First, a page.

6 UI Anti-Patterns That Every Designer Should Avoid

6 UI Anti-Patterns That Every Designer Should Avoid

6 UI Anti-Patterns That Every Designer Should Avoid

Every now and then, we come across a few websites with UI features that are disappointing. No doubt the designers work their best and have no plans to make you jump throughout the site. But, something has failed somewhere! The designs they have chosen are wrong and failing to take some features into account has resulted in chaos.

Many a time, such failed designs are categorized into anti-patterns and it indicates a set of design patterns that the designers should avoid. This is important as anti-pattercan irritate the users and such unsatisfied users can lead to increased bounce rates and decreased conversion rate. Now, this sounds alarming, right?

So to help you out, here I am with 6 UI anti-patterns that can seriously irritate your users.

Moving page elements

Once you are on a web page, you click on the link you want to open. But, at the same time, another page element is triggered and loaded. This way you are navigated to another page rather than the one you intended to open.

The main cause of such unfavourable situation is late-loading scripts. This is mainly because of the social widgets or advertisements added to it. Sometimes, it is done deliberately to promote an ad rather than open the genuine link.

Messed up homepage

There are few website designs where you will feel that homepage is designed by a group. It seems like people from every department wants their domain to be present on the homepage.

Always understand that a website is about the company and should solely represent it. Too much information can confuse the users and they may leave the site leading to lower conversion rates. So simply, keep it this way - Avoid what causes you lesser conversions.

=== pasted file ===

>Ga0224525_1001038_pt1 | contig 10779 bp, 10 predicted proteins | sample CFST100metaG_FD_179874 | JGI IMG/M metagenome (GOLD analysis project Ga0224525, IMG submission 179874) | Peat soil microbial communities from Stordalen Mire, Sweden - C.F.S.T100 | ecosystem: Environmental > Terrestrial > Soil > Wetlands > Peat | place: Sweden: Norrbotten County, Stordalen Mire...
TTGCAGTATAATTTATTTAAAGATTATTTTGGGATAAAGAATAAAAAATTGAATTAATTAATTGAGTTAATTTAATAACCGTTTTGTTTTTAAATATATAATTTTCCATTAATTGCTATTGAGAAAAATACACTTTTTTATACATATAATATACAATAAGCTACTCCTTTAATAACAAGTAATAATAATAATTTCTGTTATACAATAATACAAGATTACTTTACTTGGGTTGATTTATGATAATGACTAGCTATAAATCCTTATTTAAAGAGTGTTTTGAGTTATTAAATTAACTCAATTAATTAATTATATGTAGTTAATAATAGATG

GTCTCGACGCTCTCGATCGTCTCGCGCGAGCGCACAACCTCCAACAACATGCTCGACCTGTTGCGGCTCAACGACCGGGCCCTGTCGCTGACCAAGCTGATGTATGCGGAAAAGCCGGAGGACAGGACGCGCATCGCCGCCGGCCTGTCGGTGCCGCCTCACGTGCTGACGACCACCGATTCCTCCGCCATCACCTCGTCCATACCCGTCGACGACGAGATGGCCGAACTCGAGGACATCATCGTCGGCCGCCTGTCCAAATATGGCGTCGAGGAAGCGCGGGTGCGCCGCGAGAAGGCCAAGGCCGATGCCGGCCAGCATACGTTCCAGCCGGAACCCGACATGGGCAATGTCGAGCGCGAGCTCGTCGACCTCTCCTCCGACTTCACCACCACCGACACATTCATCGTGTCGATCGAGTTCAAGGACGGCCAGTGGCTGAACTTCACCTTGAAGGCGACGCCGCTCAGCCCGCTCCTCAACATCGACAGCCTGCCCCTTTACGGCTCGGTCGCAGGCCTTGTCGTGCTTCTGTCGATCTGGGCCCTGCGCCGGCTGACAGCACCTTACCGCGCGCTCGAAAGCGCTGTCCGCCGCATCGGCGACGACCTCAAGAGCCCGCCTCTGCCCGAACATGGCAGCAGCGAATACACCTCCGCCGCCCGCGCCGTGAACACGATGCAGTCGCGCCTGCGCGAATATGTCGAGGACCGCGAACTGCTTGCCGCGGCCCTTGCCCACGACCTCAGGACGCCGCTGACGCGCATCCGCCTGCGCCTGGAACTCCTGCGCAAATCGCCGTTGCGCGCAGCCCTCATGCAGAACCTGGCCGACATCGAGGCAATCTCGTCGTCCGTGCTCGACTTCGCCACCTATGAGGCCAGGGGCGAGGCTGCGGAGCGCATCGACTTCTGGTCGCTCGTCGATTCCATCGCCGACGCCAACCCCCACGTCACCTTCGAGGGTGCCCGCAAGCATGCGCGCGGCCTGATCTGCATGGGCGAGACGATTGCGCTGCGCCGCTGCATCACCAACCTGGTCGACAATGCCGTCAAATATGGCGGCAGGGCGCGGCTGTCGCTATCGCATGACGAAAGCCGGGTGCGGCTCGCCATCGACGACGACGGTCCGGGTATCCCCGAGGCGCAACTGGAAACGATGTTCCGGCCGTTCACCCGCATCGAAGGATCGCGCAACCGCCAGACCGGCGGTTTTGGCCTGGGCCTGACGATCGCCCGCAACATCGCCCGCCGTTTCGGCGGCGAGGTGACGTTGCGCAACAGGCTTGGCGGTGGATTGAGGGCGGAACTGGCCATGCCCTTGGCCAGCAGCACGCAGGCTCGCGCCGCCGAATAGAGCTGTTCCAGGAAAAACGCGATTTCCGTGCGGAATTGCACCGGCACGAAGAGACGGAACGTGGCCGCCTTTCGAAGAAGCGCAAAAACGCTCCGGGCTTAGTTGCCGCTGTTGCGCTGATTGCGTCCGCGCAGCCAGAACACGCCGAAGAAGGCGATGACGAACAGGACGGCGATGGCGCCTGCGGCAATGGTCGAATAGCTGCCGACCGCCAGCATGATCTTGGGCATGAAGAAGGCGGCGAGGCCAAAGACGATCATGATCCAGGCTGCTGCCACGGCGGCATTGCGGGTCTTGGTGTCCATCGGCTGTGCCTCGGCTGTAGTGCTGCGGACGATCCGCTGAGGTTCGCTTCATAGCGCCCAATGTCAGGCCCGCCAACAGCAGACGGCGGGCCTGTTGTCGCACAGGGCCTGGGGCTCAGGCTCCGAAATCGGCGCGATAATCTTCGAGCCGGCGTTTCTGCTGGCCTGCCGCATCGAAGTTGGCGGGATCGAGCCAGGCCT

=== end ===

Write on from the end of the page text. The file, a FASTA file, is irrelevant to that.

Loading with information

We all have been there. We all have visited websites, scrolled it, again and again. So trust us - we can scroll!!! Don’t design the website with all the information ‘above the fold’. Use the space, design accordingly and spread the information.

Clickable or non-clickable?

There are few elements on the web page that are accorded to be clickable. For example, a company logo. People have the belief that clicking on the logo may directly take them to the homepage of the website. So if you plan to go against the flow, chances are more that you may disappoint the users.

Blanking the forms

Many websites make their users to fill up forms for one or the other reasons. Sometimes users put in the wrong information and then tries to change it. They now get a completely blank form. But do you really need to empty all the fields just for a human error? Alas! So your users are stuck up filling the form again!

Failing to navigate the user to the right place

Certain websites ask the users to create an account to access certain information. No issues, I am fine with it. But something that irritates me and other online users is that you brings us back on the homepage after creating the account rather than taking us to that page with information. Now this is not done! If you really want us to create an account at least take us where we want to go! Don’t do it just for our emails.

Now these are the 6 anti-patterns that I come across and would love to never encounter while using a website again. If you have come across any others, mention them in the comments below.

Posted by Christopher Meloni

Christopher Meloni
Christopher Meloni is a Marketing Manager at Kodematix. Apart from his profession, he also has a passion of blogging and he likes to explore new and innovative methods of marketing within his field. Connect with Christopher on Twitter.

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